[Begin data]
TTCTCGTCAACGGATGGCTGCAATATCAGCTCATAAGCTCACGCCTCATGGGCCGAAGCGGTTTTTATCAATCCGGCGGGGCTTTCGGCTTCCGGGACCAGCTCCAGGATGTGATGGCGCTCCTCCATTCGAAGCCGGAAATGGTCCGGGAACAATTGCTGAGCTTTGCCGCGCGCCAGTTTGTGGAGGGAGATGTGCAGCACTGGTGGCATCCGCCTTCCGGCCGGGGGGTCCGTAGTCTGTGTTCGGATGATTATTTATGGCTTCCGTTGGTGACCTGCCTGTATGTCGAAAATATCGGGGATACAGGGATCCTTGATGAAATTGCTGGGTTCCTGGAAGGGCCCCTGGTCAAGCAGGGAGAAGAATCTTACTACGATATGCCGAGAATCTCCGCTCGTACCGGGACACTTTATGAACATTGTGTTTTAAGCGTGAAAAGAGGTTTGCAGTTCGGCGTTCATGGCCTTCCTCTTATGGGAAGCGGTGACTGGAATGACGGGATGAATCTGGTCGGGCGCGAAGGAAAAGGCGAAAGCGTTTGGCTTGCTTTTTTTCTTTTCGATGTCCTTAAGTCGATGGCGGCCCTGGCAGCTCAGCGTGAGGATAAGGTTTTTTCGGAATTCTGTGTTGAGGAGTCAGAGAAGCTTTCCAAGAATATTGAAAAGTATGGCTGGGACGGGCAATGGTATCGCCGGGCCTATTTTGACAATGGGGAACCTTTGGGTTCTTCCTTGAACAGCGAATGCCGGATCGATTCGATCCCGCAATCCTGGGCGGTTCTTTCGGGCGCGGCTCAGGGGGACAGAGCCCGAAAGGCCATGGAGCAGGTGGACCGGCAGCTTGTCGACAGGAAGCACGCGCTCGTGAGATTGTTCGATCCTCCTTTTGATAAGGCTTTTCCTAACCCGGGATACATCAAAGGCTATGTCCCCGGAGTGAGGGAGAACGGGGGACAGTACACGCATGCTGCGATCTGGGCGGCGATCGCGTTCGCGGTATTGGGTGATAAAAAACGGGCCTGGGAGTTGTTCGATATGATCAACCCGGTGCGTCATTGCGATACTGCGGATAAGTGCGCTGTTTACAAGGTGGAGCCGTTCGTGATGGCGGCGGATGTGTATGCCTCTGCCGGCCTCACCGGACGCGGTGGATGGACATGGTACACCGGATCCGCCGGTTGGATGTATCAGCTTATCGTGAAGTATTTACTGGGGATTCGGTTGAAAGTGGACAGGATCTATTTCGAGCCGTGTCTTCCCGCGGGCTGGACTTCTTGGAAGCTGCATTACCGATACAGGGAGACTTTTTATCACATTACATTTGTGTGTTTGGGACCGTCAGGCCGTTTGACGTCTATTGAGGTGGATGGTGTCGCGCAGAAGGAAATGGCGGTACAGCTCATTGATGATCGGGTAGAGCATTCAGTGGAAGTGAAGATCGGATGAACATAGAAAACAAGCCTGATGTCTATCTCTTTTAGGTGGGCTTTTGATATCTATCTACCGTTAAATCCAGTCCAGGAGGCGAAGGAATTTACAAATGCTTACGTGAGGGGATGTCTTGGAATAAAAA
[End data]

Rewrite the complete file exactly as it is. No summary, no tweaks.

TTCTCGTCAACGGATGGCTGCAATATCAGCTCATAAGCTCACGCCTCATGGGCCGAAGCGGTTTTTATCAATCCGGCGGGGCTTTCGGCTTCCGGGACCAGCTCCAGGATGTGATGGCGCTCCTCCATTCGAAGCCGGAAATGGTCCGGGAACAATTGCTGAGCTTTGCCGCGCGCCAGTTTGTGGAGGGAGATGTGCAGCACTGGTGGCATCCGCCTTCCGGCCGGGGGGTCCGTAGTCTGTGTTCGGATGATTATTTATGGCTTCCGTTGGTGACCTGCCTGTATGTCGAAAATATCGGGGATACAGGGATCCTTGATGAAATTGCTGGGTTCCTGGAAGGGCCCCTGGTCAAGCAGGGAGAAGAATCTTACTACGATATGCCGAGAATCTCCGCTCGTACCGGGACACTTTATGAACATTGTGTTTTAAGCGTGAAAAGAGGTTTGCAGTTCGGCGTTCATGGCCTTCCTCTTATGGGAAGCGGTGACTGGAATGACGGGATGAATCTGGTCGGGCGCGAAGGAAAAGGCGAAAGCGTTTGGCTTGCTTTTTTTCTTTTCGATGTCCTTAAGTCGATGGCGGCCCTGGCAGCTCAGCGTGAGGATAAGGTTTTTTCGGAATTCTGTGTTGAGGAGTCAGAGAAGCTTTCCAAGAATATTGAAAAGTATGGCTGGGACGGGCAATGGTATCGCCGGGCCTATTTTGACAATGGGGAACCTTTGGGTTCTTCCTTGAACAGCGAATGCCGGATCGATTCGATCCCGCAATCCTGGGCGGTTCTTTCGGGCGCGGCTCAGGGGGACAGAGCCCGAAAGGCCATGGAGCAGGTGGACCGGCAGCTTGTCGACAGGAAGCACGCGCTCGTGAGATTGTTCGATCCTCCTTTTGATAAGGCTTTTCCTAACCCGGGATACATCAAAGGCTATGTCCCCGGAGTGAGGGAGAACGGGGGACAGTACACGCATGCTGCGATCTGGGCGGCGATCGCGTTCGCGGTATTGGGTGATAAAAAACGGGCCTGGGAGTTGTTCGATATGATCAACCCGGTGCGTCATTGCGATACTGCGGATAAGTGCGCTGTTTACAAGGTGGAGCCGTTCGTGATGGCGGCGGATGTGTATGCCTCTGCCGGCCTCACCGGACGCGGTGGATGGACATGGTACACCGGATCCGCCGGTTGGATGTATCAGCTTATCGTGAAGTATTTACTGGGGATTCGGTTGAAAGTGGACAGGATCTATTTCGAGCCGTGTCTTCCCGCGGGCTGGACTTCTTGGAAGCTGCATTACCGATACAGGGAGACTTTTTATCACATTACATTTGTGTGTTTGGGACCGTCAGGCCGTTTGACGTCTATTGAGGTGGATGGTGTCGCGCAGAAGGAAATGGCGGTACAGCTCATTGATGATCGGGTAGAGCATTCAGTGGAAGTGAAGATCGGATGAACATAGAAAACAAGCCTGATGTCTATCTCTTTTAGGTGGGCTTTTGATATCTATCTACCGTTAAATCCAGTCCAGGAGGCGAAGGAATTTACAAATGCTTACGTGAGGGGATGTCTTGGAATAAAAA